Kirsten Dunst and Gregory Smith star in SMALL SOLDIERS, directed by Joe Dante for DreamWorks Pictures.

Small Soldiers (1998, Joe Dante)

I remember liking Small Soldiers the first time I saw it. I was wrong.

This time watching it, all I could think about was how Dante and DreamWorks studio chief Steven Spielberg ignored they had a terrible script.

Of course, Dante still does a good job. He has a fantastic Bride of Frankenstein homage, which brings up the target audience–along with the action figures being effectively voiced by the Spinal Tap and Dirty Dozen casts.

The casting has some problems. Kevin Dunn plays Gregory Smith’s father (prepping for Transformers in the distant future no doubt) and he’s really bad. Dunn’s usually good, but his character is just too terribly written for him to work with it. All of the characters are terribly written–except maybe David Cross and Jay Mohr’s characters, who are disposable and funny.

Smith is supposed to be playing a problem teenager–it’s never explained why, but presumably has something to with Dunn’s bad parenting. Smith and Kirsten Dunst are supposed to be fifteen–too young to drive–and they show the real problem. Small Soldiers is a kid’s movie made by people who don’t know how to dumb it down enough.

Dunst’s actually okay. Denis Leary does his schtick. Phil Hartmann’s great. Wendy Schaal is wasted. Dick Miller’s got a good part. Ann Magnuson has some excellent scenes.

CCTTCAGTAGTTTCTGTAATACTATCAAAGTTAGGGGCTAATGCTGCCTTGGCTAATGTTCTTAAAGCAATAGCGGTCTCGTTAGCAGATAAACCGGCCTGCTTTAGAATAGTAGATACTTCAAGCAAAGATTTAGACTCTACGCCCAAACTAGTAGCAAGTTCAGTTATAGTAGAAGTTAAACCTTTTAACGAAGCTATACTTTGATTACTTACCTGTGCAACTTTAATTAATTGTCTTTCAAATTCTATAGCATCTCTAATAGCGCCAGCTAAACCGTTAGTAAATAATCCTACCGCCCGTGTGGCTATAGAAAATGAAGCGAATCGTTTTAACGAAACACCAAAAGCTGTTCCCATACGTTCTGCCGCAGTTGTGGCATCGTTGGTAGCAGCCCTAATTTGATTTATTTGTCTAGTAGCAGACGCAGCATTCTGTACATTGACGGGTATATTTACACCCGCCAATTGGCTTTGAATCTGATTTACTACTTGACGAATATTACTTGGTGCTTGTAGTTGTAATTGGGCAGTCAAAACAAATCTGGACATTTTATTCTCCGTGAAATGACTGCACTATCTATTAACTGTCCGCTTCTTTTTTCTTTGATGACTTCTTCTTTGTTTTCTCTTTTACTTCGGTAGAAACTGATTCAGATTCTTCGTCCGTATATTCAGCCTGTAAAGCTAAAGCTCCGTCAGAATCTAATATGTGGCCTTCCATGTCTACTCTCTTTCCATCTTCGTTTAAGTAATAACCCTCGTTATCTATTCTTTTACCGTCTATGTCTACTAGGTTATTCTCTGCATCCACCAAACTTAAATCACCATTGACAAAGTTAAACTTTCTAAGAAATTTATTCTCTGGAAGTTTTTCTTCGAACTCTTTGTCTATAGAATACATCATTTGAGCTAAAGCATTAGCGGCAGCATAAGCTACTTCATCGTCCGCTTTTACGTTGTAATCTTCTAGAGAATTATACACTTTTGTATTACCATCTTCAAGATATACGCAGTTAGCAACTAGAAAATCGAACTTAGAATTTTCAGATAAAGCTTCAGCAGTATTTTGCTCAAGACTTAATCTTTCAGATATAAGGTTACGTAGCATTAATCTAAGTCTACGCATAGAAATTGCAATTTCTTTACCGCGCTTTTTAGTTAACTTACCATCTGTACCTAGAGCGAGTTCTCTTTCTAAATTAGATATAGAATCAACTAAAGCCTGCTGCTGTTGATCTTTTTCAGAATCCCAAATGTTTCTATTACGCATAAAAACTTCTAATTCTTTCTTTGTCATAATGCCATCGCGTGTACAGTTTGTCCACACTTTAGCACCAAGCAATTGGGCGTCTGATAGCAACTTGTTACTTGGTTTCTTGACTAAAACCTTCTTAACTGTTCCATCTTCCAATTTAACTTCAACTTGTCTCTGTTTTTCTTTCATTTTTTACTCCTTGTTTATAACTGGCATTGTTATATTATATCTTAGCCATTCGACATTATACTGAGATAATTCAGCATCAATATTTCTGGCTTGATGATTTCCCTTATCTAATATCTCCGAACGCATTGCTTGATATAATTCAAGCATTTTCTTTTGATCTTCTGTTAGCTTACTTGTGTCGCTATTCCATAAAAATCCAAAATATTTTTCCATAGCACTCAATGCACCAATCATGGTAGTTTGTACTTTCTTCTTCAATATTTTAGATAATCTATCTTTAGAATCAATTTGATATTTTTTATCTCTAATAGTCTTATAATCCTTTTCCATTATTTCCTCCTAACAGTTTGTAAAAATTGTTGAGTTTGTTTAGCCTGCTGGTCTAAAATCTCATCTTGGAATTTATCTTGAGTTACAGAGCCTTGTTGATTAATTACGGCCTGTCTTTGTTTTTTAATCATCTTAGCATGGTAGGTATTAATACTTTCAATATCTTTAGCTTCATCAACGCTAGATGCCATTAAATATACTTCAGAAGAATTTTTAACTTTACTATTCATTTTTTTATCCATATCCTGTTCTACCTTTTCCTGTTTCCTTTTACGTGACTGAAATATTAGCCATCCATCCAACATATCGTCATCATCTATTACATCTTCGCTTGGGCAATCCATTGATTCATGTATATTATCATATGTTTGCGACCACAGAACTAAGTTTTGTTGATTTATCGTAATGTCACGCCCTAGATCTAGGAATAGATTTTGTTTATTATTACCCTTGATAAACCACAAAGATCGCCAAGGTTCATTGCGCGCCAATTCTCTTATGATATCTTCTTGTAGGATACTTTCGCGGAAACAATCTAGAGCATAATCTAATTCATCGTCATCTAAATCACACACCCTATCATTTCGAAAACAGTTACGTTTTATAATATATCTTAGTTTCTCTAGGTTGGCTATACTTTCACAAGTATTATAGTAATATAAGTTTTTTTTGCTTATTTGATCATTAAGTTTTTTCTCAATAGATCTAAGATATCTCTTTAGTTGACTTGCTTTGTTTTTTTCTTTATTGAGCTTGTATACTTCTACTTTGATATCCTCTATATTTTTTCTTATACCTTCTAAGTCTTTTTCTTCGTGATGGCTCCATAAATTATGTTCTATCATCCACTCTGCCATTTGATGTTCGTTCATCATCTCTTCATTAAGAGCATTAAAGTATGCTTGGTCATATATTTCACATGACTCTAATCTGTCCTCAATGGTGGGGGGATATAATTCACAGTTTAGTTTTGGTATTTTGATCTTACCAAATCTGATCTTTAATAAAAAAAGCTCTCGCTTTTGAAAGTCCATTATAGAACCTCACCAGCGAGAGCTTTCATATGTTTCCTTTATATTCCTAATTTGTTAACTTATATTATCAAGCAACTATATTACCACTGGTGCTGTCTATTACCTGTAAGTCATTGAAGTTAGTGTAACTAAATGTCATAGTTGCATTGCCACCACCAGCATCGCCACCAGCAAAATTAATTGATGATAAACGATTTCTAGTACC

It works best as a showcase for outstanding practical and CG effects. Thinking about the movie just hurts one’s head, especially when they get into the science.

0/4ⓏⒺⓇⓄ

CREDITS

Directed by Joe Dante; written by Gavin Scott, Adam Rifkin, Ted Elliot and Terry Rossio; director of photography, Jamie Anderson; edited by Marshall Harvey and Michael Thau; music by Jerry Goldsmith; production designer, William Sandell; produced by Michael Finnell and Colin Wilson; released by DreamWorks Pictures.

Starring Gregory Smith (Alan Abernathy), Kirsten Dunst (Christy Fimple), Phil Hartman (Phil Fimple), Kevin Dunn (Stuart Abernathy), Ann Magnuson (Irene Abernathy), Wendy Schaal (Marion Fimple), David Cross (Irwin Wayfair), Jay Mohr (Larry Benson), Dick Miller (Joe) and Denis Leary (Gil Mars).

Starring Frank Langella (Archer), Tommy Lee Jones (Chip Hazard), Ernest Borgnine (Kip Killagin), Jim Brown (Butch Meathook), Bruce Dern (Link Static), Sarah Michelle Gellar (Gwendy Doll), Christopher Guest (Slamfist / Scratch-It), George Kennedy (Brick Bazooka), Michael McKean (Insaniac / Freakenstein), Christina Ricci (Gwendy Doll), Harry Shearer (Punch-It) and Clint Walker (Nick Nitro).

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